Fauci and Frieden also went on to state that both the Centers for Disease Control and Prevention and the National Institute of Allergy and Infectious Diseases are already being forced to divert existing funds from other infectious diseases towards Zika prevention efforts. Frieden explained that the CDC was recently obligated to transfer 300 staff members to Puerto Rico. The CDC employees, who had been working on Dengue fever prevention efforts up until that point, were needed in Puerto Rico to help counter the rapid spread of the Zika virus in the area.
The Zika virus has recently been linked to a massive increase in microcephaly cases in certain areas. The rising number of diagnosed microcephaly cases in some regions has prompted health authorities to take preventative efforts against the spread of the virus. Affected areas include Central America, South America and the Caribbean. Health officials in the United States have confirmed a case of microcephaly in a baby born in Hawaii in January. The baby’s mother had travelled to Brazil earlier last year while pregnant.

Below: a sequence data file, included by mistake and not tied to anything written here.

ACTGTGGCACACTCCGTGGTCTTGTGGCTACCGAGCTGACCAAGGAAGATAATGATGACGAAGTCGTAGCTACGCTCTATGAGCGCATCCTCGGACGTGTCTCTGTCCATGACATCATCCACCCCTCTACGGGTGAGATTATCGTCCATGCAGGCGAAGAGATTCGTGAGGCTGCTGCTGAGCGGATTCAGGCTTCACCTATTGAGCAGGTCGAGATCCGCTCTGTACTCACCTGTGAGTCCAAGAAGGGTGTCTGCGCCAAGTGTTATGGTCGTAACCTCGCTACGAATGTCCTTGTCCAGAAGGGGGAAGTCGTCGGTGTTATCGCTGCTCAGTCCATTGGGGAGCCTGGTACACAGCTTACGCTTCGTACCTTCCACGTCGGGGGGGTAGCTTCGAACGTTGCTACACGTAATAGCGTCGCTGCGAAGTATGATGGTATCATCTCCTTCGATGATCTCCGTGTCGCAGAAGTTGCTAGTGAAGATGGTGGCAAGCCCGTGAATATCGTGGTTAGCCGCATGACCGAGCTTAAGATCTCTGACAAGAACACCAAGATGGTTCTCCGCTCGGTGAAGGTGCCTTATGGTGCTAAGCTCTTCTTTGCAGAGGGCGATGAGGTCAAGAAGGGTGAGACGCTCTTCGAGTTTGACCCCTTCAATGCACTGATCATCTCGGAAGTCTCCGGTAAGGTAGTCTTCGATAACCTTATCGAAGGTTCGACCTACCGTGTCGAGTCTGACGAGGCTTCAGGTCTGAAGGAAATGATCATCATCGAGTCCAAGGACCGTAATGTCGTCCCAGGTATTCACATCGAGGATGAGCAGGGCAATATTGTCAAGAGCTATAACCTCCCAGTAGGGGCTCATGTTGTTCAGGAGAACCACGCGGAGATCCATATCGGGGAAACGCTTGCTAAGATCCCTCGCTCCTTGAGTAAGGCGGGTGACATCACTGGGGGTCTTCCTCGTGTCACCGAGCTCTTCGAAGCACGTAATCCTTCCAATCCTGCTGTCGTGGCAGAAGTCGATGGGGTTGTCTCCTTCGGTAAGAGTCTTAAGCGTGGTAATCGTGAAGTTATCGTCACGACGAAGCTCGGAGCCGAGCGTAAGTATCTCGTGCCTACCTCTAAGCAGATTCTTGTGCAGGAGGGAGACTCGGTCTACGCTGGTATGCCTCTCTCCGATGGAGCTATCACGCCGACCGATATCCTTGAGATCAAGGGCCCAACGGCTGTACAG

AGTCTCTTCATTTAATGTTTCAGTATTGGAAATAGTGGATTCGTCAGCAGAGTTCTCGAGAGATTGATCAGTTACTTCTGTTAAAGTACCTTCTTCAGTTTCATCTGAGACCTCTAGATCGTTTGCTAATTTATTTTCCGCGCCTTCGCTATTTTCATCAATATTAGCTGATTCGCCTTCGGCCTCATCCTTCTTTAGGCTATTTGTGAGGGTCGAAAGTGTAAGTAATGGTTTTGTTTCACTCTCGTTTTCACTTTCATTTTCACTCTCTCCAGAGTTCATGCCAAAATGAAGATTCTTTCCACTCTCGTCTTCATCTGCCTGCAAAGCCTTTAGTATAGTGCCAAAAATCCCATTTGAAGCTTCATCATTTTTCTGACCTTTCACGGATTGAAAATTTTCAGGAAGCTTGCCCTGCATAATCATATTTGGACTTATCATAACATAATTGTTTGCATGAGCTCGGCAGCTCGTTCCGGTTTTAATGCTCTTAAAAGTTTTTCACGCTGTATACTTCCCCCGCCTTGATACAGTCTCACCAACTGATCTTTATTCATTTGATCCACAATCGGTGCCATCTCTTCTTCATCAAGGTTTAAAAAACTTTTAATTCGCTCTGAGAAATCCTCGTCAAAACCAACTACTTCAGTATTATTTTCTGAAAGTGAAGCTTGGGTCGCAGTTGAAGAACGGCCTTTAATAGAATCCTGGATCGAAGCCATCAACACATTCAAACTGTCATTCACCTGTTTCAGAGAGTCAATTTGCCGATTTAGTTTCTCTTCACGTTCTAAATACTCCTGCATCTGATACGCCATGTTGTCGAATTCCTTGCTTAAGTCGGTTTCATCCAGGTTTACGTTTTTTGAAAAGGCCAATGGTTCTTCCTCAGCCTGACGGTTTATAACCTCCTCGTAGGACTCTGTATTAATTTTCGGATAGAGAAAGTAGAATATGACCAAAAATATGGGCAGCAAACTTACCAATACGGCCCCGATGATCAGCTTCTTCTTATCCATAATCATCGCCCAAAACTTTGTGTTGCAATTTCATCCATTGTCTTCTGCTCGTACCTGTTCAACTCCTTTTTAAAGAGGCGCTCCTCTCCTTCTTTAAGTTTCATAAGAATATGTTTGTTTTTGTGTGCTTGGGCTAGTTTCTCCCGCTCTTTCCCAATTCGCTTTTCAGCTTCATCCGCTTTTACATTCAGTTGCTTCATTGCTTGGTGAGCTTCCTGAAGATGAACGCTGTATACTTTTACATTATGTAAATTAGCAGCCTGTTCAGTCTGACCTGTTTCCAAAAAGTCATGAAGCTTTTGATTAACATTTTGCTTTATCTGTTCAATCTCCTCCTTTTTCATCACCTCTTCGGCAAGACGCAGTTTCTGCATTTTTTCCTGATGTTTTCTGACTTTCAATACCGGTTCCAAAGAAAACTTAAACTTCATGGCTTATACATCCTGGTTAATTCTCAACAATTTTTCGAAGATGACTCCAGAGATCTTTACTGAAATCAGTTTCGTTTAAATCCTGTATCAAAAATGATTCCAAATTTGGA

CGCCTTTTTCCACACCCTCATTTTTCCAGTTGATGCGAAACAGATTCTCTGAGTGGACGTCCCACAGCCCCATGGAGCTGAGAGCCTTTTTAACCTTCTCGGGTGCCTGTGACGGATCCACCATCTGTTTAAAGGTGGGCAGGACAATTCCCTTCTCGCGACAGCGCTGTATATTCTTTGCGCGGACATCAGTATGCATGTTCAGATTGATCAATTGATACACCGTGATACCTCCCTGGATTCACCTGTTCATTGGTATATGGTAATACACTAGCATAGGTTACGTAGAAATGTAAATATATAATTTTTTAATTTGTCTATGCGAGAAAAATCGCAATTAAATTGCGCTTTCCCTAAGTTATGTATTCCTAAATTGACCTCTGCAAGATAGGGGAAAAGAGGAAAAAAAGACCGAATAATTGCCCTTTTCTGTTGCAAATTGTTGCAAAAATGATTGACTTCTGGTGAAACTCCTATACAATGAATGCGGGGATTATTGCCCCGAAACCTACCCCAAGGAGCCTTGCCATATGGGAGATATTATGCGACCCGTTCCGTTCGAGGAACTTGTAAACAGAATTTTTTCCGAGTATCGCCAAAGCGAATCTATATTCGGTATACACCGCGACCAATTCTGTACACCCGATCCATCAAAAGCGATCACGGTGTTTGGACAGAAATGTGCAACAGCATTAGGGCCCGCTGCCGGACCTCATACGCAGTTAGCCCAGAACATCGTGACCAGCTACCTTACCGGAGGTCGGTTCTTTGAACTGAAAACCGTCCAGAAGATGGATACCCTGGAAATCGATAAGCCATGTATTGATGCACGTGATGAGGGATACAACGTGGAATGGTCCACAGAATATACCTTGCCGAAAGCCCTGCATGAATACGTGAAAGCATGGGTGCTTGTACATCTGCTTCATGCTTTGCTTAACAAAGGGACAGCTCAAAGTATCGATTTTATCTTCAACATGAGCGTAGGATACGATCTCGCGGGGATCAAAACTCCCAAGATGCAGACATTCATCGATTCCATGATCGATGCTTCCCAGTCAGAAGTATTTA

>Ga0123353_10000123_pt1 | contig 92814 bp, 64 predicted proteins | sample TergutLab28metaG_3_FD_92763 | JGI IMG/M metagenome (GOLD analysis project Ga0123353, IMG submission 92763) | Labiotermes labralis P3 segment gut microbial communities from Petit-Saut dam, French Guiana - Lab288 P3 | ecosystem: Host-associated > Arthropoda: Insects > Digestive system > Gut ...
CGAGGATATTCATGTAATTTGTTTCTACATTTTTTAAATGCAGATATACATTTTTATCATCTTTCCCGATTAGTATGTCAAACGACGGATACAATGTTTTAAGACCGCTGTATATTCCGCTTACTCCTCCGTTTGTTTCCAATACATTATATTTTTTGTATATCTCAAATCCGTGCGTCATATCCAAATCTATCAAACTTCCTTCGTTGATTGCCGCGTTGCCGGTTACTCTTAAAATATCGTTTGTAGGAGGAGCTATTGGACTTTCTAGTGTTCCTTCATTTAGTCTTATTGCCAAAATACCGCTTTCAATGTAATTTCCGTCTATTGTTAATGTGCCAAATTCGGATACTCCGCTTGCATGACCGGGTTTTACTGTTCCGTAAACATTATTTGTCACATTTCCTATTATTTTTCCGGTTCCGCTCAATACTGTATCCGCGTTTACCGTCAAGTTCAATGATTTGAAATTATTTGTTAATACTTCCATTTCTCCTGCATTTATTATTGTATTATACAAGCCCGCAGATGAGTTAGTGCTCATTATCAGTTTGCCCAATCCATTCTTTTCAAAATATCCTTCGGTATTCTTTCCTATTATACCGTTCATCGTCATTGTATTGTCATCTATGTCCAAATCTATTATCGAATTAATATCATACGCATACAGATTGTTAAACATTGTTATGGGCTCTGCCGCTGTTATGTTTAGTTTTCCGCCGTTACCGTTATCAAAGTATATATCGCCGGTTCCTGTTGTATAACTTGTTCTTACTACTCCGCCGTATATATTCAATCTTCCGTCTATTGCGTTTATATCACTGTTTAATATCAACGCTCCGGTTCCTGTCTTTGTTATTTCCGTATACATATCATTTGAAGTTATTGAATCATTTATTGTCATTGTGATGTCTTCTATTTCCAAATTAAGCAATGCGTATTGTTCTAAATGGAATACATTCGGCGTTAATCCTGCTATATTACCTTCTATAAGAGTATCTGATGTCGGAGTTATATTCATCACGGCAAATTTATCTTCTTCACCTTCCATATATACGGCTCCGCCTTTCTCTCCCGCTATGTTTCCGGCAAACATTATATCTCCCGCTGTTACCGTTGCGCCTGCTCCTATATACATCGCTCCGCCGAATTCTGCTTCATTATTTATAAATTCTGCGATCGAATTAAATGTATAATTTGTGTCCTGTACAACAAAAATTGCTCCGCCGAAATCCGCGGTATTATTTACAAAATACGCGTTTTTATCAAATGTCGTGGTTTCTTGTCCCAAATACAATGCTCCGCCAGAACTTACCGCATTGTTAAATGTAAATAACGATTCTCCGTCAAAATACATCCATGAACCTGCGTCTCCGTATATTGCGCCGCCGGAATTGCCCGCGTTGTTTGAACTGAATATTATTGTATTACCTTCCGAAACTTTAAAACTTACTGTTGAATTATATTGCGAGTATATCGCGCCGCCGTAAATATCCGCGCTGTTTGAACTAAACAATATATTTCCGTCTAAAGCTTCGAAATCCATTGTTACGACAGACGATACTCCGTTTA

As of this moment, the official CDC website has confirmed 52 travel-associated cases of Zika virus infections. If you are pregnant at the moment, you should avoid travelling to areas with active mosquito-borne Zika virus transmission. However, if you do have to travel to such an area, you should take precautionary measures to avoid contracting the virus.
The CDC advises travelers to reduce the risk of exposure to infected mosquitoes by wearing long-sleeved shirts and long pants. It is also recommended that you stay indoors, particularly in places that air conditioning as well as door and window panels to protect you from mosquitoes. You should use EPA-approved insect repellents that have been deemed safe for pregnant women. The CDC also recommends protecting children travelling with you by taking the same precautionary measures. You can find more information about the preventative measures you can take by going on the official CDC website and following the instructions listed there.